A sermon preached this past Sunday, February 22nd – in a continuing series on the Apostles’ Creed. In the writing of this sermon I have made use of an essay by Richard Burridge in the book Exploring and Proclaiming the Apostles’ Creed.





We come this morning to the second section of the Apostle’s Creed and to the heart of our Christian confession.


We confess: I believe in Jesus Christ, God’s only Son, our Lord.


As we consider the heart of the Apostles’ Creed this morning; as we consider this statement of our fundamental trust in God; I’d like us to focus on the particularity that lies at heart of our confession. I’d like us to look at the particularity that defines us as Christians.


But first, what do I mean by this notion, this idea of particularity?


Well to explain the notion of particularity, we could begin by acknowledging that in Canadian society today there is tremendous interest in spirituality. There is a growing search for the deeper meaning of life. Men and women want to go beyond the mundane, beyond the everyday – which often seems meaningless. They want to reach beyond the superficiality of so much of human life in order to get hold of some deeper level of substance and significance. And the language that our culture applies to this search, to this desire for deeper meaning and significance, is the language of spirituality.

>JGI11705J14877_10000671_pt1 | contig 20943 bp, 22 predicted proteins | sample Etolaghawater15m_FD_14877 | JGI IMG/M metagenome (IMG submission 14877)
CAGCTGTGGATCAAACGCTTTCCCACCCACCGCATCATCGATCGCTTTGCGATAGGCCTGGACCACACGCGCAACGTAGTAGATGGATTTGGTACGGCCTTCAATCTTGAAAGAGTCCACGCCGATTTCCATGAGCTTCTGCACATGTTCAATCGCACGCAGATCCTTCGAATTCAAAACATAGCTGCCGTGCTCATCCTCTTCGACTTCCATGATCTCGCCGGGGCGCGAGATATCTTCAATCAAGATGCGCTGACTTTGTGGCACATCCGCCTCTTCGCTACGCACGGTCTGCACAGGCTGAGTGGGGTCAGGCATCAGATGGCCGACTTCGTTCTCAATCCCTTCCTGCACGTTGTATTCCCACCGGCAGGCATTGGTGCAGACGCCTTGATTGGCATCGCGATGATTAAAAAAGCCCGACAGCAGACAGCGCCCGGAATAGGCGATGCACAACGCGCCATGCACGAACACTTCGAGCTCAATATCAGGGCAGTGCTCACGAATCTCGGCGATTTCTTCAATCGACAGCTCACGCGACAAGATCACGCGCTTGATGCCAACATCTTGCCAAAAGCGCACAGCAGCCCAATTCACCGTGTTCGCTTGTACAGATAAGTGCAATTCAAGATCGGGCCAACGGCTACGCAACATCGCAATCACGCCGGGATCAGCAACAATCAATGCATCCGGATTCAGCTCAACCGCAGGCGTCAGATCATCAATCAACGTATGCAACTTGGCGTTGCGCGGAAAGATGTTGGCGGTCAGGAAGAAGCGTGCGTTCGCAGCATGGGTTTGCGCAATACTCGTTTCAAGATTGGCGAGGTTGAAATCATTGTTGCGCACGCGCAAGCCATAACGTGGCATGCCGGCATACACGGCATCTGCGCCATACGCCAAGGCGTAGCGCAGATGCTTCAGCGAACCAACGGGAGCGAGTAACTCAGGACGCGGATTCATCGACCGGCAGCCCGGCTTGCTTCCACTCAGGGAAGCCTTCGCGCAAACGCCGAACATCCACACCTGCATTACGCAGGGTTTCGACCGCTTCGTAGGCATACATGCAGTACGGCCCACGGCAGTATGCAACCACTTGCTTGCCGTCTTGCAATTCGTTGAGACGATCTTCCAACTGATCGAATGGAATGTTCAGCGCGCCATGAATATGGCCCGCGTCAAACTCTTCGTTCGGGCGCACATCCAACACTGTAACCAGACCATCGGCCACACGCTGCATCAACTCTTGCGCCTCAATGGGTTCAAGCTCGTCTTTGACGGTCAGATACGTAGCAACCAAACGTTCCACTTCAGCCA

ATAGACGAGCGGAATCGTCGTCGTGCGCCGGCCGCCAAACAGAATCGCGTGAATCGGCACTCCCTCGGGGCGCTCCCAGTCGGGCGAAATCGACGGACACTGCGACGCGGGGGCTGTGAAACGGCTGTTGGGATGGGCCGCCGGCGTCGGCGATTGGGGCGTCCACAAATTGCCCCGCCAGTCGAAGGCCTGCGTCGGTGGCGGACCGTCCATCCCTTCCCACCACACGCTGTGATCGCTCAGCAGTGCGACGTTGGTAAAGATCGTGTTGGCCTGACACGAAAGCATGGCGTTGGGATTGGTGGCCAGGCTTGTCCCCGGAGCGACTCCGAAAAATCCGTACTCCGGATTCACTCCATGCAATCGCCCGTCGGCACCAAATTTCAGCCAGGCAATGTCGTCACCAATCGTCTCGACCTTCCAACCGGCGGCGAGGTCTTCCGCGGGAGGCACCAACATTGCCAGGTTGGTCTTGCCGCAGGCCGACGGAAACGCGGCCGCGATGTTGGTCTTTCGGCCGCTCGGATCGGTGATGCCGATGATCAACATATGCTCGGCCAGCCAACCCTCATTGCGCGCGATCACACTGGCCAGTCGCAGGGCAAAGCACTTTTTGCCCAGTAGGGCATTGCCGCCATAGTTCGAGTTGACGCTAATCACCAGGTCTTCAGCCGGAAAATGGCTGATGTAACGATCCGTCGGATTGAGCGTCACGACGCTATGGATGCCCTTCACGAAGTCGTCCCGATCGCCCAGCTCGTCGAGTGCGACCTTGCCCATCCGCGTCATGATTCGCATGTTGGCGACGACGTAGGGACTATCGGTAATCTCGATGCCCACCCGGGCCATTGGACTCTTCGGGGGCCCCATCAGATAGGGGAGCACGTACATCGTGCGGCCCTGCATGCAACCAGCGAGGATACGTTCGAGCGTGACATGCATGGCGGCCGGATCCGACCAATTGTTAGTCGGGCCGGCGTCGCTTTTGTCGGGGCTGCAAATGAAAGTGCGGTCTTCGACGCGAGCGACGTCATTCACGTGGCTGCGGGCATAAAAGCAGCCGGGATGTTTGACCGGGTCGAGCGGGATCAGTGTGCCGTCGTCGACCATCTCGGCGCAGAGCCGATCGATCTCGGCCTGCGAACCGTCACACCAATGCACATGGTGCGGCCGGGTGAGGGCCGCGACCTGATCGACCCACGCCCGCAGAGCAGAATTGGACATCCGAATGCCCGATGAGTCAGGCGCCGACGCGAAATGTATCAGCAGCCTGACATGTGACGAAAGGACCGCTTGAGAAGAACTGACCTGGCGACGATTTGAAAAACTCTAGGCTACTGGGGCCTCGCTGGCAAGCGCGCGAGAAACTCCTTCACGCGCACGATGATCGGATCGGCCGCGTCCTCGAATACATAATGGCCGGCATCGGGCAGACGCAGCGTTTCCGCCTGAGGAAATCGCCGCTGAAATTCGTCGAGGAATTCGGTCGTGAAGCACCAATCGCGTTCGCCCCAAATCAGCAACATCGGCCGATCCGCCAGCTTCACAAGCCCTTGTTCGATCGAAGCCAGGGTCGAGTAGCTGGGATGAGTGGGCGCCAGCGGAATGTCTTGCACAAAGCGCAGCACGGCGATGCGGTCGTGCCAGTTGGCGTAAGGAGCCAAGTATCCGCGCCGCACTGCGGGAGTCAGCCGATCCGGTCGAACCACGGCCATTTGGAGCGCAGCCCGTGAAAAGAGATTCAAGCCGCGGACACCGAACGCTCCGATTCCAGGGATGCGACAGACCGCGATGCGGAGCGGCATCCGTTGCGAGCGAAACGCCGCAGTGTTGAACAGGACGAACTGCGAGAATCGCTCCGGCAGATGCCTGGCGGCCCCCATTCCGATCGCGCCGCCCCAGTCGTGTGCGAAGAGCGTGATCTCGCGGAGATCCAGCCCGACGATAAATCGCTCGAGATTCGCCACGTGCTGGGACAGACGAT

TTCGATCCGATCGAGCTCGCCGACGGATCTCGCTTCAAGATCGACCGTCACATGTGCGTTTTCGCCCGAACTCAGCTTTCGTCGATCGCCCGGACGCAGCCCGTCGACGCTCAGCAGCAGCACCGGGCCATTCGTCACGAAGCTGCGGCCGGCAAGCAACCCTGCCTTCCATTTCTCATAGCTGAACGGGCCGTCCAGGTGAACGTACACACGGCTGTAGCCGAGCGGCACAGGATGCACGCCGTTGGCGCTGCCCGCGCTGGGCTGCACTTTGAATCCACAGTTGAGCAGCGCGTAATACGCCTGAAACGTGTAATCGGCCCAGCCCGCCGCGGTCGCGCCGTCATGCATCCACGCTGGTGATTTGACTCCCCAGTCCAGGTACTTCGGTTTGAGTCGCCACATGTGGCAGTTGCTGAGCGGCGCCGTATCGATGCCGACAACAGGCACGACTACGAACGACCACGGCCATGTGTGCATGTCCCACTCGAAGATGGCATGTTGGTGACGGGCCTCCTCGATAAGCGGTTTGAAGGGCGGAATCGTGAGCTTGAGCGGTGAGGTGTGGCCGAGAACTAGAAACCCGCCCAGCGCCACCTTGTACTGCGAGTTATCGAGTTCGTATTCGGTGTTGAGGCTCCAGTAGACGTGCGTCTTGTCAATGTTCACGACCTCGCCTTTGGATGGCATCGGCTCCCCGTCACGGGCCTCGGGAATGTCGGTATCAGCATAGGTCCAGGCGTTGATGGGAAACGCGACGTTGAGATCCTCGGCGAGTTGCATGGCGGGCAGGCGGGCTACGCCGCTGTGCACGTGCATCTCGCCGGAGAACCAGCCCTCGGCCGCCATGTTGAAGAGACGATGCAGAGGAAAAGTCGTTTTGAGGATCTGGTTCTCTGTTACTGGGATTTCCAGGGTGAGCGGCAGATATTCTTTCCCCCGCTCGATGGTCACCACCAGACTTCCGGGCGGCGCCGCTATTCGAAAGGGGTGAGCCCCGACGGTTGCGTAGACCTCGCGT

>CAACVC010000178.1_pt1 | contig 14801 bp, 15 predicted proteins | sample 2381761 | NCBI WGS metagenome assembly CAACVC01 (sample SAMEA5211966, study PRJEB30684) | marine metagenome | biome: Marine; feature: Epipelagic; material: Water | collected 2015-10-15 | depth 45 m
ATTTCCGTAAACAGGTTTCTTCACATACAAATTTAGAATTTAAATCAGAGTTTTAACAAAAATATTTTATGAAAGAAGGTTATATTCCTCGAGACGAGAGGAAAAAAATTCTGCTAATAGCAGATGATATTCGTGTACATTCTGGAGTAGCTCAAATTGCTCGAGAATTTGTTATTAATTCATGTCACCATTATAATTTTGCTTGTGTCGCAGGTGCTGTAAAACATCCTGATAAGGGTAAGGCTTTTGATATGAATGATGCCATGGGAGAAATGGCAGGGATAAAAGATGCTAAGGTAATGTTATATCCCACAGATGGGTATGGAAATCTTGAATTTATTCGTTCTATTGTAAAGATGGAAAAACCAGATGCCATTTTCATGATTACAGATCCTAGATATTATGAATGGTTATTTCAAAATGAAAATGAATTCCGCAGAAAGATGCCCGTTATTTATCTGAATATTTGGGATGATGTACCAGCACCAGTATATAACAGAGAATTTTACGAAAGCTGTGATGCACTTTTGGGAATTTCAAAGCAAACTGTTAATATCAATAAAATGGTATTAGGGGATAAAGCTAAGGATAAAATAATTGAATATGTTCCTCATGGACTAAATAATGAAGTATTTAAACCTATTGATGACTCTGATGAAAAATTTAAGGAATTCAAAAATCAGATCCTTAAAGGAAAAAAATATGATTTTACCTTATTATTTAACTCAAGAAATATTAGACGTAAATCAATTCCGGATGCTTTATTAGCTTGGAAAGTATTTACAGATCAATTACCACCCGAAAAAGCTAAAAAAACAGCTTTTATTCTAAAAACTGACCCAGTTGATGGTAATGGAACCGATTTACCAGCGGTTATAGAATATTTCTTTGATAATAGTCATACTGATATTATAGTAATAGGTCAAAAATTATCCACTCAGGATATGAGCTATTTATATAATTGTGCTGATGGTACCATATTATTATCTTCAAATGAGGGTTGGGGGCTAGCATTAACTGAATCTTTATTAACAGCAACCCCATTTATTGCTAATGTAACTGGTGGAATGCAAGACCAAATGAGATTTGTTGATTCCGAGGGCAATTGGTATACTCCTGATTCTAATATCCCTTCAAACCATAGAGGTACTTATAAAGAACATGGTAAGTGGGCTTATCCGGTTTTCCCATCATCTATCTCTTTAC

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Creation Poetry

A sermon preached today, in a series on the Apostles’ Creed.




I believe in God the Father almighty, creator of heaven and earth.  


Creator of heaven and earth.


Genesis 1:1    In the beginning when God created the heavens and the earth, the earth was a formless void and darkness covered the face of the deep, while a wind from God swept over the face of the waters… Then God said, let there be light, and there was light…


God said, let there be lights in the sky to give light upon the earth, and it was so…

God said, let the waters bring forth swarms of living creatures, and let birds fly above the earth, and it was so…

God said, let the earth bring forth living creatures of every kind, and it was so.


That God created the heavens and the earth is foundational to the faith we confess.


Where once there was nothing, there is something, by God’s grace and power.

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